Being part of this consortium gave Innovation Engineering the chance to get in touch with other EU funded initiatives and the BIC Consortium as well. To know better the BIC Consortium, INNEN had a nice talk with Ben Kennard, representative from the Communications and Stakeholder Relations department, which explained the aims and purposes of BIC, as well as the contribution that EXCornsEED will bring to the creation of a circular bio-society in Europe.
Ben, please describe a short bio of your professional background
I am responsible for communications and stakeholder relations in the BIC team since December 2018. Prior to joining BIC, I worked in various communications roles with my most recent position being at CEPI – the Confederation of European Paper Industries – the European association representing the forest fibre and paper industry. While working for CEPI I first became interested in bio-based materials and the bioeconomy and became convinced of the sector’s potential for realising Europe’s challenges – this led me on the journey towards joining BIC. Aside from communications responsibilities, I am also managing a new BIC project – the BIC bioeconomy platform to connect the bio-based industries and European regions. This new platform seeks to stimulate bio-based investment and create new local value chains.
Could you give us a hint what your organization is about?
BIC is one of Europe’s leading associations representing the bio-based sector. BIC is known for representing the private sector in the 3.7 billion EUR public-private partnership with the European Commission – the Bio-based Industries Joint Undertaking (BBI JU). BIC is also one of Europe’s most diverse industry-led associations and represents multiple sectors such as agriculture & agri-food, aquaculture & marine, chemicals and materials, including bioplastics, forestry and pulp & paper, market sectors, technology providers and waste management & treatment. Through it various activities and services, such as its business-to-business networking events, industry-led partnering platforms and bio-based intelligence services , BIC seeks to overcome traditional industry boundaries with the aim of fostering new synergies and establishing new, circular bio-based value chains in Europe. At the heart of this drive is the Vision 2050 for a circular biosociety and the Strategic Innovation and Research Agenda (SIRA), which is the action plan for realising this Vision. The next SIRA – SIRA 2030 – is currently being finalised and will be even more comprehensive and ambitious than the current SIRA.
Could you please explain how BIC operates?
BIC is a membership-led organisation with a secretariat based in Brussels. The General Assembly is the main decision-making body of BIC and all industry members have a vote. The General Assembly also elects the Board of Directors who implement the general policy and the work program adopted by the General Assembly. The Board is assisted by the Programming and Public Affairs Working Groups. The Executive Director heads the BIC secretariat and is responsible for the day-to-day management of the BIC team. BIC’s industry members participate in the Programming Working Group and provide input for the topics for the BBI JU’s Annual Work Programme. Five members from the BIC Board also represent the industry in the BBI JU Governing Board, which is the main decision-making body of the BBI JU. Nonetheless, governance of the BBI JU is just one of the six pillars where BIC is active and ever-evolving, other activities involving members include: B2B networking events, facilitating access to finance for bio-based investment, providing bio-based intelligence services, mainstreaming bio-based education in curricula as well as public affairs and communications activities to raise the visibility of the bio-based industries.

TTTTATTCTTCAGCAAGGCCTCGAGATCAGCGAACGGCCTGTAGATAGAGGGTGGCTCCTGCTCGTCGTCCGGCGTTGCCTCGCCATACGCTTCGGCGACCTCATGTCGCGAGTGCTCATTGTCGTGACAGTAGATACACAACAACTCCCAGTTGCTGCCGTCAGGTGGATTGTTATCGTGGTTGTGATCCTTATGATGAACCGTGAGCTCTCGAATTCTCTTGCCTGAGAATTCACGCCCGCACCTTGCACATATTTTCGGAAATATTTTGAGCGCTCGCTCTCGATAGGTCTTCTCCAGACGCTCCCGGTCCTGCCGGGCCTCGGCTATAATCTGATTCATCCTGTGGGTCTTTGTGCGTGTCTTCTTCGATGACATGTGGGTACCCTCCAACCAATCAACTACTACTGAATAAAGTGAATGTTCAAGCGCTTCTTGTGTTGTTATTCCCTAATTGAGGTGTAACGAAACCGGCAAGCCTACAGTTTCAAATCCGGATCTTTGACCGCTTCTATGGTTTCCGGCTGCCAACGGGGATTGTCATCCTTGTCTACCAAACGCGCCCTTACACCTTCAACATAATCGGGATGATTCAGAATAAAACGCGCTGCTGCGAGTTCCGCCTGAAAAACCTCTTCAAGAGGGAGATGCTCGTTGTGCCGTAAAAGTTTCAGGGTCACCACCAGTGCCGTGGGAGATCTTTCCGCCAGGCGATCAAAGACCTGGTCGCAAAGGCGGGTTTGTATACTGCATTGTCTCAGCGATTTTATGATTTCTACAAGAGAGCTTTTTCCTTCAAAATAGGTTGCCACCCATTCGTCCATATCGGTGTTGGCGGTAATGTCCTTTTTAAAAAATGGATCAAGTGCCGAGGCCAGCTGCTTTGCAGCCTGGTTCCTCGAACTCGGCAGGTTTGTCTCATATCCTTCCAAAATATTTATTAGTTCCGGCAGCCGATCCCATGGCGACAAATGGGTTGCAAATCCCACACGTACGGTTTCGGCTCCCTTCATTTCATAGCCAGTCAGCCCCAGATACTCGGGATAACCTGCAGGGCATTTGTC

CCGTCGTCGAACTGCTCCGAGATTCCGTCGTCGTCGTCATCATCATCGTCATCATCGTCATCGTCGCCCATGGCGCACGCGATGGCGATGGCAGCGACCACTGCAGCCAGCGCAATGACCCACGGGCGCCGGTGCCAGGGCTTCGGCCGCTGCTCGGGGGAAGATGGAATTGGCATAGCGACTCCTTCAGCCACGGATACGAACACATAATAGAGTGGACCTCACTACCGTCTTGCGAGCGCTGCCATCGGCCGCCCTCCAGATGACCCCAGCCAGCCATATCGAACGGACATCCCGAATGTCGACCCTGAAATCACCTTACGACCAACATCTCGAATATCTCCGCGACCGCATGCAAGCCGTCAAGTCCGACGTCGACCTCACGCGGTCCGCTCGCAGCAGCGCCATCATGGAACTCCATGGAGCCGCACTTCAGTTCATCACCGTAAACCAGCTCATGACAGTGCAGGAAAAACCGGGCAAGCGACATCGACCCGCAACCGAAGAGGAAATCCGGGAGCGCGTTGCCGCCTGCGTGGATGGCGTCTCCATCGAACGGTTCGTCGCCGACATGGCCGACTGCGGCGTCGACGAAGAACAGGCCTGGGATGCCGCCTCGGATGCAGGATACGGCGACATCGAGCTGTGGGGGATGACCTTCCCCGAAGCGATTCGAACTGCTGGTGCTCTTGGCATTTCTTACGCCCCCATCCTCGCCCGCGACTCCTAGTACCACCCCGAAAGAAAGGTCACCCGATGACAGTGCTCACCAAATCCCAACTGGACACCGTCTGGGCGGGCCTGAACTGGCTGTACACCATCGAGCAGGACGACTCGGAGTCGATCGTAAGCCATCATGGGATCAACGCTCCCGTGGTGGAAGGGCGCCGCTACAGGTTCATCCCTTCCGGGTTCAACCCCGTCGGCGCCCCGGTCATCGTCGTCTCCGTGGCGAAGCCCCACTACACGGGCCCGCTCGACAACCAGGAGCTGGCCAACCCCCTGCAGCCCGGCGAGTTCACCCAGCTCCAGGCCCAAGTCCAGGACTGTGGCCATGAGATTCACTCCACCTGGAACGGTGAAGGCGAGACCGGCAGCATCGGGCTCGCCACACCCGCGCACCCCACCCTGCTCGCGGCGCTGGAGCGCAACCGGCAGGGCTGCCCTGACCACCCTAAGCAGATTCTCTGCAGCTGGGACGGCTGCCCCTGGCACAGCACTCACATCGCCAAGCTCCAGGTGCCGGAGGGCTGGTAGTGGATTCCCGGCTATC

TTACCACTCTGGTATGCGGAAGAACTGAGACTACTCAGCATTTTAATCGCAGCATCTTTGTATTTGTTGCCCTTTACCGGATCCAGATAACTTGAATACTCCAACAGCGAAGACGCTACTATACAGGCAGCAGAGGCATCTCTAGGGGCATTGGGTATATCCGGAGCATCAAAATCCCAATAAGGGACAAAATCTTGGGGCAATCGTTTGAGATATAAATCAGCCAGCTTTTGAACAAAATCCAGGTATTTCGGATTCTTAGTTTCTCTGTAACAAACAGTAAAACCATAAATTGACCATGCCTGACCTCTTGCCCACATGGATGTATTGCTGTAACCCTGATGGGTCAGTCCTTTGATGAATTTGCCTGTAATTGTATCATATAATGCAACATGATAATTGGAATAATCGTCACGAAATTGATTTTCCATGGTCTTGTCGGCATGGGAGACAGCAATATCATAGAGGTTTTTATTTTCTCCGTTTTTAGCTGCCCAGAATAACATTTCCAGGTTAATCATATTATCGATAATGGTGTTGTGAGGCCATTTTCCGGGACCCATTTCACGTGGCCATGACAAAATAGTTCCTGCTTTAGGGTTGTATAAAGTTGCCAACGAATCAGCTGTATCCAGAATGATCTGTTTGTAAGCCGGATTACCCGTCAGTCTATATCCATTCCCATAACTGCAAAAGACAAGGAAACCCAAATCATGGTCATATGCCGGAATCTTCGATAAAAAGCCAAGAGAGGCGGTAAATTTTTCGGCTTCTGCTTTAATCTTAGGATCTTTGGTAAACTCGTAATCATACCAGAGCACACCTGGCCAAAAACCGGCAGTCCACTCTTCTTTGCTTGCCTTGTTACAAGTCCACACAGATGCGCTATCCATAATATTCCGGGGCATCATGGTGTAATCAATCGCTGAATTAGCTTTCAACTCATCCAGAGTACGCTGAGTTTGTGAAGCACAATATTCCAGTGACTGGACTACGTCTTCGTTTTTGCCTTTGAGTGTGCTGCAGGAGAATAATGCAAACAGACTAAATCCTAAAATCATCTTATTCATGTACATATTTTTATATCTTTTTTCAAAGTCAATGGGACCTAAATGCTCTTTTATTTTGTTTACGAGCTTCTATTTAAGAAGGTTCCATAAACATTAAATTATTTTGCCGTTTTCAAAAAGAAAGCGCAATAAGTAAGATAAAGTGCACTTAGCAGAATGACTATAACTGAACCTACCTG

How BBI JU funded projects such as EXCornsEED support the creation of a circular bio-society in Europe?
EXCornsEED is an excellent example of a BBI JU-funded project that contributes to the realisation of a circular bio-society in Europe. The project supports several the Vision’s key drivers such as fostering food security, meeting demand for sustainable products, generating new value-adding products with minimal environmental impact, etc. Notably, the project contributes to achieving a zero-waste biosociety through valorising side streams and converting their compounds into valuable bio-based materials and products. At the same time, the project also contributes to food security by recovering protein and other bio-active compounds for the preparation of food. It also reduces reliance on fossil-based chemicals by producing bio-based chemicals, which can be used for the purposes of cosmetics, amongst other purposes. The project also has a strong representation of SMEs, who are vital for stimulating the innovation and knowledge transfer needed to establish a circular bioeconomic society.